Thus, in a nutshell, critical examination of sustainable development and SDG rhetoric reveals a strong focus on social and economic issues such as poverty and hunger reduction (the first two of the SDGs), with the environment often discussed as a tool to achieve these ends, as in “sustainable use (sic) of biodiversity” [40]. While poverty alleviation and hunger reduction are certainly worthy causes, the SDG text suggests that both can be achieved through economic means, as well as technological progress, including the intensification of agriculture ( This intensification does not consider negative effects such as toxicity, the creation of monocultures that threaten biodiversity, and increasingly poor farm animal welfare [41]. The needs of nonhumans, ecological justice, and biospheric egalitarianism are ignored in SDG’s objectives, as “inclusion” is unquestionably assumed to apply only to one species [17]. Even purely anthropocentric objectives are not met, as the destruction of the environment is unlikely to lead to world peace, poverty, and hunger reduction [38]. These tendencies refer to a disjuncture between anthropocentrism of environmental justice proponents with their lofty ideals of equity and equality, and a distinct ferocity in the way these ideas are expressed, amplified by the supporters’ humanistic rhetoric. While ‘raising the standard of living’ may be nebulous shorthand for the worthy aim of ending severe deprivation, it is in effect a euphemism for the global dissemination of consumer culture [37] (p. 141) which will lead to a deepening of the resource crisis for the vulnerable groups [38]. As Adelman [17] has argued, the growth-driven development that the SDGs support is intrinsically ecologically unsustainable because it destroys ecosystems and breaches planetary boundaries in its quest for economic growth. The very term “sustainable development” is oxymoronic “because it erroneously fosters the illusion of combining endless economic growth on a finite planet, social justice, and environmental protection” [17] (p. 14). The SDGs perpetuate an anthropocentric conception of development and sustainability antithetical to effective responses to the rupture of the Earth system [17] (p. 14).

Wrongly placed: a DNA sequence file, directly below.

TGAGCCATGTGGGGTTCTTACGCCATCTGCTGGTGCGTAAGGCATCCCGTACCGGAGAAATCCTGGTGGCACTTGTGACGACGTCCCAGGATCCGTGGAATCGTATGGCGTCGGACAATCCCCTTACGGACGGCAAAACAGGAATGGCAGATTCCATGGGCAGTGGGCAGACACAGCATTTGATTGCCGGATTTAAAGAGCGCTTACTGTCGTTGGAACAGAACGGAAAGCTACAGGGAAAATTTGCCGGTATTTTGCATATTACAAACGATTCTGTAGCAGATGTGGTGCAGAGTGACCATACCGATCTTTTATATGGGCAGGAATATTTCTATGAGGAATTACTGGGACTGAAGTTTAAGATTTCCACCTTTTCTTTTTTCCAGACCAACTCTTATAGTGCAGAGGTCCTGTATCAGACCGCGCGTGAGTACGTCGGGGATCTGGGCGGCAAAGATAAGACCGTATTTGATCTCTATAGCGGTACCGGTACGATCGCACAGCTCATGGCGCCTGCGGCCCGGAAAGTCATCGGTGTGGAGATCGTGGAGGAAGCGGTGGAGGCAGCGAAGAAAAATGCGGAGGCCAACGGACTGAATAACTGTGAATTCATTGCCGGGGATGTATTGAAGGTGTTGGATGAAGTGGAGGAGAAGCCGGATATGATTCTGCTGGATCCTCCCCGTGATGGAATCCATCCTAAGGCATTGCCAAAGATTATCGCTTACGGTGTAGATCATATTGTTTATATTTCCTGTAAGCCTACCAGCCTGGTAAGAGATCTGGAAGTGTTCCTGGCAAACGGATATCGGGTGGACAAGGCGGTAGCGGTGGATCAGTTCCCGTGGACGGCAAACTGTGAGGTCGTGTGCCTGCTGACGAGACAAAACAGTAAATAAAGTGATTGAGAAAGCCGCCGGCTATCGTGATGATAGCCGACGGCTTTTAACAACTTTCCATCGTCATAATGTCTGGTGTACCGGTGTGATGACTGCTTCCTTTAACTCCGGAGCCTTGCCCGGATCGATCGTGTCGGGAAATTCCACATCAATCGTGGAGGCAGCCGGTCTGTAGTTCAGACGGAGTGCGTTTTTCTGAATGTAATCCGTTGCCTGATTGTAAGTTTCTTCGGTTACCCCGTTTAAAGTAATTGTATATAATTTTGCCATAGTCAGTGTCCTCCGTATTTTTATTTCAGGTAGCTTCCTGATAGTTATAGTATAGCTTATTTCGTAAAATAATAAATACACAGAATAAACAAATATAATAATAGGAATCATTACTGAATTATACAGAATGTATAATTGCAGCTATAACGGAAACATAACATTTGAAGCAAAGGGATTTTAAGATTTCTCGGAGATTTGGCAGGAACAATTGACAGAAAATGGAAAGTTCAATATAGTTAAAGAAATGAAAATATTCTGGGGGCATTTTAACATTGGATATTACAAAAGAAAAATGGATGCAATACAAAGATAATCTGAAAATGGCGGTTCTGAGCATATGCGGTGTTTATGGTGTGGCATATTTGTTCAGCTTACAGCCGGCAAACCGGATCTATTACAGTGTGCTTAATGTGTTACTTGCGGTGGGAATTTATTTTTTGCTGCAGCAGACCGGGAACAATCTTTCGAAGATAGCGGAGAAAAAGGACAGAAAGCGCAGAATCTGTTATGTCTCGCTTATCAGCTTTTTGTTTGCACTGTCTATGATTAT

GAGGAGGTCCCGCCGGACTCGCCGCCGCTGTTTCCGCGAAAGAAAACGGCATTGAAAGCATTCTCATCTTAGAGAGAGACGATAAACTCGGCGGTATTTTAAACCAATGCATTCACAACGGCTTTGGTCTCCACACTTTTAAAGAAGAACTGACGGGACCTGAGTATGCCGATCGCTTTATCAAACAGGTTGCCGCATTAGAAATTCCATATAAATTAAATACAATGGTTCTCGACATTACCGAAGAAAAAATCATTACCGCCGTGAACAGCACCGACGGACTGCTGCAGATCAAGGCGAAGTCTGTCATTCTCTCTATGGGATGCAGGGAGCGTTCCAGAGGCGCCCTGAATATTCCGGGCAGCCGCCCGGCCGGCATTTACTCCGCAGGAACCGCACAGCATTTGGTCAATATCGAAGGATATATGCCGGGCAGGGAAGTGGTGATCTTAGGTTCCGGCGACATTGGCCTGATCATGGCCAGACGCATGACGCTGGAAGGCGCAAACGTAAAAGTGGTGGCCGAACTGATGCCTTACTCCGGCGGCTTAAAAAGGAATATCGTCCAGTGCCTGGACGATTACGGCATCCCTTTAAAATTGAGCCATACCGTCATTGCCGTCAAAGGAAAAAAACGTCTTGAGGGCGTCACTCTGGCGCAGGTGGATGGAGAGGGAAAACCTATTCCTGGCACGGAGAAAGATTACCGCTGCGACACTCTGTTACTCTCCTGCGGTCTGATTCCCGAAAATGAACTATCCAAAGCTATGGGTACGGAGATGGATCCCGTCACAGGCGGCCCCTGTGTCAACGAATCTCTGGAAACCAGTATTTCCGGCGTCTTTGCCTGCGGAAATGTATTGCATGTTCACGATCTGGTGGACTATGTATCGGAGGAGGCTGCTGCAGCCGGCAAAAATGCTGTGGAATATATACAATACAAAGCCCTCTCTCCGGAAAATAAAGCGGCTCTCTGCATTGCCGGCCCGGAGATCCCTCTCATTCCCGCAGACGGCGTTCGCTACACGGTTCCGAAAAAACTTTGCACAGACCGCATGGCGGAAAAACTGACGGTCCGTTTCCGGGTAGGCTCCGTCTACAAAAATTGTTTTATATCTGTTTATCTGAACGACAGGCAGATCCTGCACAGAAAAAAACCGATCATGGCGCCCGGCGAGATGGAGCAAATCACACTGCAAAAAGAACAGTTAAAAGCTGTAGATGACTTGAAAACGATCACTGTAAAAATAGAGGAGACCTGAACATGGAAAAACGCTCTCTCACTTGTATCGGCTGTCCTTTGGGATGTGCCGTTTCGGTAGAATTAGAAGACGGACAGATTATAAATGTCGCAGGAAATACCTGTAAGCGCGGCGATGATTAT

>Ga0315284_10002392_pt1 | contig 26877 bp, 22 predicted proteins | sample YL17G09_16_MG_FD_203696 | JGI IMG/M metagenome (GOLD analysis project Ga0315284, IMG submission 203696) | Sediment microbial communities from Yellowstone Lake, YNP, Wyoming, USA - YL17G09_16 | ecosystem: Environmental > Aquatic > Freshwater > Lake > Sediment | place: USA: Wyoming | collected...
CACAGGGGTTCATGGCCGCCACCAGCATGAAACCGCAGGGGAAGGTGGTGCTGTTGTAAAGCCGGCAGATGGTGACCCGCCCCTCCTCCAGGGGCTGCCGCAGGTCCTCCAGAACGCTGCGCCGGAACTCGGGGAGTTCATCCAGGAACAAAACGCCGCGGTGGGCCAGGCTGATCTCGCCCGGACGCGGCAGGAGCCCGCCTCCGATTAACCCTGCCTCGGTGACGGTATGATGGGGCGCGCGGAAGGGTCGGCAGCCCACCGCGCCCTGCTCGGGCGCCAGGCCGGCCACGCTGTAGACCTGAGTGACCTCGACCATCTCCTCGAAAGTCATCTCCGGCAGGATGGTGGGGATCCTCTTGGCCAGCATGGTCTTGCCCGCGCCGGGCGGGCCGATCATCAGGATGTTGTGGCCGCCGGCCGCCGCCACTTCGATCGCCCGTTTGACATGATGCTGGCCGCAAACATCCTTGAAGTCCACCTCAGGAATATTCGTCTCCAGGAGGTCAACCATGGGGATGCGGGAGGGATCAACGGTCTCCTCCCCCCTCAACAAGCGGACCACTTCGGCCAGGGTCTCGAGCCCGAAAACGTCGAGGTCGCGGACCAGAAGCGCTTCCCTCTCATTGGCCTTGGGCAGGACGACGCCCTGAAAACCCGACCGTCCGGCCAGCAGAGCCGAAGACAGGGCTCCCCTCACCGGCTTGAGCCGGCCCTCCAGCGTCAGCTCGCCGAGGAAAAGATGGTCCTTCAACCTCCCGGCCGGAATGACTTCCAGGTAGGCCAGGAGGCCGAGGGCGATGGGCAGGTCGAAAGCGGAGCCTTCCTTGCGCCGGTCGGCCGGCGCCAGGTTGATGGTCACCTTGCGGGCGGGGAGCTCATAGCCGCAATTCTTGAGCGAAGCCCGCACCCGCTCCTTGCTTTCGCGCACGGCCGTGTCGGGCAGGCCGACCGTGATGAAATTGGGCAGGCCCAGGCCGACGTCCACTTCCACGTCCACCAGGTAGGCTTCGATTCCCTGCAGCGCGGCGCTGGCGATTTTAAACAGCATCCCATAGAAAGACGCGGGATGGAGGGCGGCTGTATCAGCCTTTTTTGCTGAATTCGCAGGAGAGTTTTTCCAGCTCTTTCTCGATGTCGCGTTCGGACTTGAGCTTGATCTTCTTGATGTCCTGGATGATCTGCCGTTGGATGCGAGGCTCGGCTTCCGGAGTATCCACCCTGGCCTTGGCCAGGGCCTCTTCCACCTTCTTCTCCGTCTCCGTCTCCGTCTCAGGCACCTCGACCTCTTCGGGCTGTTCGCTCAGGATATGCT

3. Education for Sustainable Development Goals (ESDG)

Returning to Illich [2] and Fromm [3,4], we note that in application to the present-day celebration of SDGs at schools, the supposedly higher ideals fall short of realizing the real freedom of human spirit and justice in favor of more consumerism and short-term thinking. Oblivious to this critique, many (Western) universities seemed to have embraced education for sustainable development goals (ESDG). As Kopnina [22] (p. 8) wrote:
“Perhaps one should not suspect the ESDG as anything as grand as a neoliberal conspiracy or a cunning ploy to maintain the status quo. The rapid spread of the SDG-supporting institutions, including the author’s university, is probably due to nothing more sinister than indifferent management, and a dull-minded rehearsal of received “truths” (e.g., the triple bottom line), rather than a serious effort to rein in alternative visions…Still, it does seem that in our current political and cultural climate, the barrage of immediately urgent economic, social and moral pursuits (racial and gender equality, equal pay, etc.) that progressive Western education strives on, leaves little room for perceivably more distant issues. One of these “back of the mind” issues is the loss of biodiversity, which may not pose an immediate threat to an identifiable group of people (as opposed to other forms of life). The arguably justified attention to the various social upheavals has meant that the failures of environmental policy to address anything from biodiversity loss to climate change is attracting much less criticism than it otherwise would. The more radical, revolutionary, and powerful education for the environment can only be realized if the survival of other species and the long-term consequences of environmental degradation on people are considered not just as one of many issues, but as a priority”.